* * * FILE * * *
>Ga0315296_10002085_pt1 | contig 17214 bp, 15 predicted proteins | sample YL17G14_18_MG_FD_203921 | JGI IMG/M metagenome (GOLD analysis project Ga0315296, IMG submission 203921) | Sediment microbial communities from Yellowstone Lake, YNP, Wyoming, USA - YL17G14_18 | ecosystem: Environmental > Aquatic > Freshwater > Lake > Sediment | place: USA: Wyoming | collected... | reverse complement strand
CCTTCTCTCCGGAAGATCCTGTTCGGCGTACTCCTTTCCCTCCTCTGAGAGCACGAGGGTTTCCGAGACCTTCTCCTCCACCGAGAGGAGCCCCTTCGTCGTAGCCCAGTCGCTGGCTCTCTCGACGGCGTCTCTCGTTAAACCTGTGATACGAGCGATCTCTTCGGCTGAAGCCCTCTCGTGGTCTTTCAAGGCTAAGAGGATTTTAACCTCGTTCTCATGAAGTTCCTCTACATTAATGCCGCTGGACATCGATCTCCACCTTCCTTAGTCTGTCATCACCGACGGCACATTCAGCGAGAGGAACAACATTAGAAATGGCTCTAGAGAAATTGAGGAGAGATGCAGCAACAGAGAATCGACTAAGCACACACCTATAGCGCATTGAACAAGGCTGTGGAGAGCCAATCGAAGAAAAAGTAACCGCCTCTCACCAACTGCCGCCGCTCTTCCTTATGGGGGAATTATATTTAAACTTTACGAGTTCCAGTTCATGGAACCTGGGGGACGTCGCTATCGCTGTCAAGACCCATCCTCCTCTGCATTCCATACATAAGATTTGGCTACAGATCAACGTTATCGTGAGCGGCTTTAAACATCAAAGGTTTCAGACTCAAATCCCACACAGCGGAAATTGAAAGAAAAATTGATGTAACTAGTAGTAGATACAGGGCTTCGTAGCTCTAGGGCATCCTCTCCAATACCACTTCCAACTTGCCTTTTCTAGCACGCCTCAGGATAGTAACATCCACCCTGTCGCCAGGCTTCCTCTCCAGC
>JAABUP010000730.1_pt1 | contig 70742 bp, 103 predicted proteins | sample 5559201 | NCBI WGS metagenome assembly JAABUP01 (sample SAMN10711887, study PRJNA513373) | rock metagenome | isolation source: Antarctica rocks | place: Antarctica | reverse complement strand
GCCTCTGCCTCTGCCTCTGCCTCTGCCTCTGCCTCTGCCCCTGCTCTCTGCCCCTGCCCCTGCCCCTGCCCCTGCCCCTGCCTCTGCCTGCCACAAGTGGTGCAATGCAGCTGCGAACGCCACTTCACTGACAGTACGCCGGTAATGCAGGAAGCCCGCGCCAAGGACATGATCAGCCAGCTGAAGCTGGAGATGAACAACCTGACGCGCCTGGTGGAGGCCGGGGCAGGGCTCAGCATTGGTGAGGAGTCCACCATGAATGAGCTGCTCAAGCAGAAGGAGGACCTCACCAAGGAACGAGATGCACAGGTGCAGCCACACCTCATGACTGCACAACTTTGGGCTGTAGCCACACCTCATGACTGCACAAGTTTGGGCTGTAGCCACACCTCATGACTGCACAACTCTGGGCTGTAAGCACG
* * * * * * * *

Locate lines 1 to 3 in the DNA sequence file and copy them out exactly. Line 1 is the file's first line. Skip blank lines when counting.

>Ga0315296_10002085_pt1 | contig 17214 bp, 15 predicted proteins | sample YL17G14_18_MG_FD_203921 | JGI IMG/M metagenome (GOLD analysis project Ga0315296, IMG submission 203921) | Sediment microbial communities from Yellowstone Lake, YNP, Wyoming, USA - YL17G14_18 | ecosystem: Environmental > Aquatic > Freshwater > Lake > Sediment | place: USA: Wyoming | collected... | reverse complement strand
CCTTCTCTCCGGAAGATCCTGTTCGGCGTACTCCTTTCCCTCCTCTGAGAGCACGAGGGTTTCCGAGACCTTCTCCTCCACCGAGAGGAGCCCCTTCGTCGTAGCCCAGTCGCTGGCTCTCTCGACGGCGTCTCTCGTTAAACCTGTGATACGAGCGATCTCTTCGGCTGAAGCCCTCTCGTGGTCTTTCAAGGCTAAGAGGATTTTAACCTCGTTCTCATGAAGTTCCTCTACATTAATGCCGCTGGACATCGATCTCCACCTTCCTTAGTCTGTCATCACCGACGGCACATTCAGCGAGAGGAACAACATTAGAAATGGCTCTAGAGAAATTGAGGAGAGATGCAGCAACAGAGAATCGACTAAGCACACACCTATAGCGCATTGAACAAGGCTGTGGAGAGCCAATCGAAGAAAAAGTAACCGCCTCTCACCAACTGCCGCCGCTCTTCCTTATGGGGGAATTATATTTAAACTTTACGAGTTCCAGTTCATGGAACCTGGGGGACGTCGCTATCGCTGTCAAGACCCATCCTCCTCTGCATTCCATACATAAGATTTGGCTACAGATCAACGTTATCGTGAGCGGCTTTAAACATCAAAGGTTTCAGACTCAAATCCCACACAGCGGAAATTGAAAGAAAAATTGATGTAACTAGTAGTAGATACAGGGCTTCGTAGCTCTAGGGCATCCTCTCCAATACCACTTCCAACTTGCCTTTTCTAGCACGCCTCAGGATAGTAACATCCACCCTGTCGCCAGGCTTCCTCTCCAGC
>JAABUP010000730.1_pt1 | contig 70742 bp, 103 predicted proteins | sample 5559201 | NCBI WGS metagenome assembly JAABUP01 (sample SAMN10711887, study PRJNA513373) | rock metagenome | isolation source: Antarctica rocks | place: Antarctica | reverse complement strand